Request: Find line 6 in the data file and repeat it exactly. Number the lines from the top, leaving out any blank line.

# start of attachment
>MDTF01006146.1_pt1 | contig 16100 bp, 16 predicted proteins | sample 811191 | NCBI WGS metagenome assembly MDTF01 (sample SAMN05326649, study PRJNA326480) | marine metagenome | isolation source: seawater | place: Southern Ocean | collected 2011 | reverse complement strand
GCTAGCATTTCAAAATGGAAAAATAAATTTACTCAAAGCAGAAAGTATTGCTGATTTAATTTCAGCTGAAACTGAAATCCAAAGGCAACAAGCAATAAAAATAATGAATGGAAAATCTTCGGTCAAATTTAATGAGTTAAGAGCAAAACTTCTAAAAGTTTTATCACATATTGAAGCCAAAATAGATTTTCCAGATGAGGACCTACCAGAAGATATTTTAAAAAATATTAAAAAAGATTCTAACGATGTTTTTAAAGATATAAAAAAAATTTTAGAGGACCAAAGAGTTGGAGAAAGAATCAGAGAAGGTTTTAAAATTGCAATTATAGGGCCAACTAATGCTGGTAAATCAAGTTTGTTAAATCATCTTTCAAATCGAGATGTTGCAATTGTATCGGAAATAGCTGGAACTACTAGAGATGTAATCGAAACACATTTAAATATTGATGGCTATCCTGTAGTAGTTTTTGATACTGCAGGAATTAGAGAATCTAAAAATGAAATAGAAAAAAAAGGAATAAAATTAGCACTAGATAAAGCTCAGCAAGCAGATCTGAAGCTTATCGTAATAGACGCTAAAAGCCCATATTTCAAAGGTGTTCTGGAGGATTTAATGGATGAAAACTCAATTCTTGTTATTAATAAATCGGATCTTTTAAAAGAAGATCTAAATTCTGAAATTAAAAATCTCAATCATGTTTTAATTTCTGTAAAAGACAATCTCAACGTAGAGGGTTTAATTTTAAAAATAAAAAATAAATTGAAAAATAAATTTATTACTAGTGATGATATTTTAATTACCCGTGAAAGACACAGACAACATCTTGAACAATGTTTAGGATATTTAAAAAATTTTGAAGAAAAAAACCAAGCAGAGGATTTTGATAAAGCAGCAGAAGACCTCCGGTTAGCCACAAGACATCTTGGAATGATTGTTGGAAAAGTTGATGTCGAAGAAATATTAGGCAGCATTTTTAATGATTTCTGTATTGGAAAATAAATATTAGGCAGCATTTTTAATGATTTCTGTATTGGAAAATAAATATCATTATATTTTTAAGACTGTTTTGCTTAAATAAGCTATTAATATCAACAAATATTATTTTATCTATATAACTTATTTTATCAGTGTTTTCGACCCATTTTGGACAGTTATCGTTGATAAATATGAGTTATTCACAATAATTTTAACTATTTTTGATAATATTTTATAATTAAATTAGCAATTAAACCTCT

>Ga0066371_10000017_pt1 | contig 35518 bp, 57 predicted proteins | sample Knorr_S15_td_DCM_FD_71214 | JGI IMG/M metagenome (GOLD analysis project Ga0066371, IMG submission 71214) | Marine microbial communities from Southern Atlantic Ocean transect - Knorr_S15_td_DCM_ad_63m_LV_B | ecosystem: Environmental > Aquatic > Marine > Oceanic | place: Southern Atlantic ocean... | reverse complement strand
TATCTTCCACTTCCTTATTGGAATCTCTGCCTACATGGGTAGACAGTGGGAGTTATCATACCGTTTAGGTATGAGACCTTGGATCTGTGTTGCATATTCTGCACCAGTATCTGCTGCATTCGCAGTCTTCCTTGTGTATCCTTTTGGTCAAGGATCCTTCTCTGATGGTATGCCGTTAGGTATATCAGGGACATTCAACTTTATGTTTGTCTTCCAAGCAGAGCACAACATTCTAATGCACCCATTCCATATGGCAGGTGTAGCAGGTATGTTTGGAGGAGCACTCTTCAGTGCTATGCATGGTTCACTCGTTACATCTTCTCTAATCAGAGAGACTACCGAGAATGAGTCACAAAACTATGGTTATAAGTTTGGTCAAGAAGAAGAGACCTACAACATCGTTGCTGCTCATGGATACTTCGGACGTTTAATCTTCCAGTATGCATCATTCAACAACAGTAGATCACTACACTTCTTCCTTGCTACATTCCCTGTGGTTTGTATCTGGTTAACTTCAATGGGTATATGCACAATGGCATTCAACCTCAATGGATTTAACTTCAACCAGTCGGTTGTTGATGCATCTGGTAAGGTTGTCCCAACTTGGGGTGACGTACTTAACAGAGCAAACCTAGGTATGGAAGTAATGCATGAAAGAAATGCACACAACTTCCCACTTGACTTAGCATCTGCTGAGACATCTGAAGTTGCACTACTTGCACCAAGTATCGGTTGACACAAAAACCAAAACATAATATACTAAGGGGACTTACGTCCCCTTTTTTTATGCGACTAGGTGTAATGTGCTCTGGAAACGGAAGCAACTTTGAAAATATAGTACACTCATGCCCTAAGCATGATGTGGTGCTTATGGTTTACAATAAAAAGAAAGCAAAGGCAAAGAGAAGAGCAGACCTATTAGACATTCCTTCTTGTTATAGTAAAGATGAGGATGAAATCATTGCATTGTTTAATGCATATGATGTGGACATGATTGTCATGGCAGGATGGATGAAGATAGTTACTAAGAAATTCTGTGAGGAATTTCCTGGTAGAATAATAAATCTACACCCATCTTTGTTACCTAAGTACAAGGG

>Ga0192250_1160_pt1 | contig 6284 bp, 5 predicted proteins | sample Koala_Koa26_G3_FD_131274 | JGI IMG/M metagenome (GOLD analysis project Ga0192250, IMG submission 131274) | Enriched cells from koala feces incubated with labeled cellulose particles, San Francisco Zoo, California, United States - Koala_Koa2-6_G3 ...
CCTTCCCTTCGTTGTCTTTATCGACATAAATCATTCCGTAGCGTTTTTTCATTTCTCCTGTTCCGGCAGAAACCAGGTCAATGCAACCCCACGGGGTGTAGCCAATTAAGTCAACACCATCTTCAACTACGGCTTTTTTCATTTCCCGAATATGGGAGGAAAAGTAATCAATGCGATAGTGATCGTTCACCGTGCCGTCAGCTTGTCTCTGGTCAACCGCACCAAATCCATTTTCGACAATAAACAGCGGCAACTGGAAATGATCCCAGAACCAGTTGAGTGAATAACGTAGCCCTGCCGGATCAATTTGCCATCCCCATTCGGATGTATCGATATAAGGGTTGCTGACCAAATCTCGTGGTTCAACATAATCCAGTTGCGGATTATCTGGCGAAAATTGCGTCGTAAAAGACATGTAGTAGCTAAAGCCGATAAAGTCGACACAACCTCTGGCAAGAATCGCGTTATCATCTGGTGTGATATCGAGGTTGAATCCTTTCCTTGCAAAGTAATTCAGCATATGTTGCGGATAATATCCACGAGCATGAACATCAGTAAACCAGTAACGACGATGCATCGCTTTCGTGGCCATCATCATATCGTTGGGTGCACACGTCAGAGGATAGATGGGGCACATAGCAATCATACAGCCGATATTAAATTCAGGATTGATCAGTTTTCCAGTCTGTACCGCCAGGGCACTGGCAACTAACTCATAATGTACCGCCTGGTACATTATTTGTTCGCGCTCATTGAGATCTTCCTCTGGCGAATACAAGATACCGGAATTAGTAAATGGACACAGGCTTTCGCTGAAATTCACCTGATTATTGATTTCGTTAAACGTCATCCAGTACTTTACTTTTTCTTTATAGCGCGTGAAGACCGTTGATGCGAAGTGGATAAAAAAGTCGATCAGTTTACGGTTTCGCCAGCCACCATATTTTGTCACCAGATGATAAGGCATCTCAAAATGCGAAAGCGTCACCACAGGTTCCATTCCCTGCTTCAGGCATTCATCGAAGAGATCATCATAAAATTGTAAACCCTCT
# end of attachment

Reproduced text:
CCTTCCCTTCGTTGTCTTTATCGACATAAATCATTCCGTAGCGTTTTTTCATTTCTCCTGTTCCGGCAGAAACCAGGTCAATGCAACCCCACGGGGTGTAGCCAATTAAGTCAACACCATCTTCAACTACGGCTTTTTTCATTTCCCGAATATGGGAGGAAAAGTAATCAATGCGATAGTGATCGTTCACCGTGCCGTCAGCTTGTCTCTGGTCAACCGCACCAAATCCATTTTCGACAATAAACAGCGGCAACTGGAAATGATCCCAGAACCAGTTGAGTGAATAACGTAGCCCTGCCGGATCAATTTGCCATCCCCATTCGGATGTATCGATATAAGGGTTGCTGACCAAATCTCGTGGTTCAACATAATCCAGTTGCGGATTATCTGGCGAAAATTGCGTCGTAAAAGACATGTAGTAGCTAAAGCCGATAAAGTCGACACAACCTCTGGCAAGAATCGCGTTATCATCTGGTGTGATATCGAGGTTGAATCCTTTCCTTGCAAAGTAATTCAGCATATGTTGCGGATAATATCCACGAGCATGAACATCAGTAAACCAGTAACGACGATGCATCGCTTTCGTGGCCATCATCATATCGTTGGGTGCACACGTCAGAGGATAGATGGGGCACATAGCAATCATACAGCCGATATTAAATTCAGGATTGATCAGTTTTCCAGTCTGTACCGCCAGGGCACTGGCAACTAACTCATAATGTACCGCCTGGTACATTATTTGTTCGCGCTCATTGAGATCTTCCTCTGGCGAATACAAGATACCGGAATTAGTAAATGGACACAGGCTTTCGCTGAAATTCACCTGATTATTGATTTCGTTAAACGTCATCCAGTACTTTACTTTTTCTTTATAGCGCGTGAAGACCGTTGATGCGAAGTGGATAAAAAAGTCGATCAGTTTACGGTTTCGCCAGCCACCATATTTTGTCACCAGATGATAAGGCATCTCAAAATGCGAAAGCGTCACCACAGGTTCCATTCCCTGCTTCAGGCATTCATCGAAGAGATCATCATAAAATTGTAAACCCTCT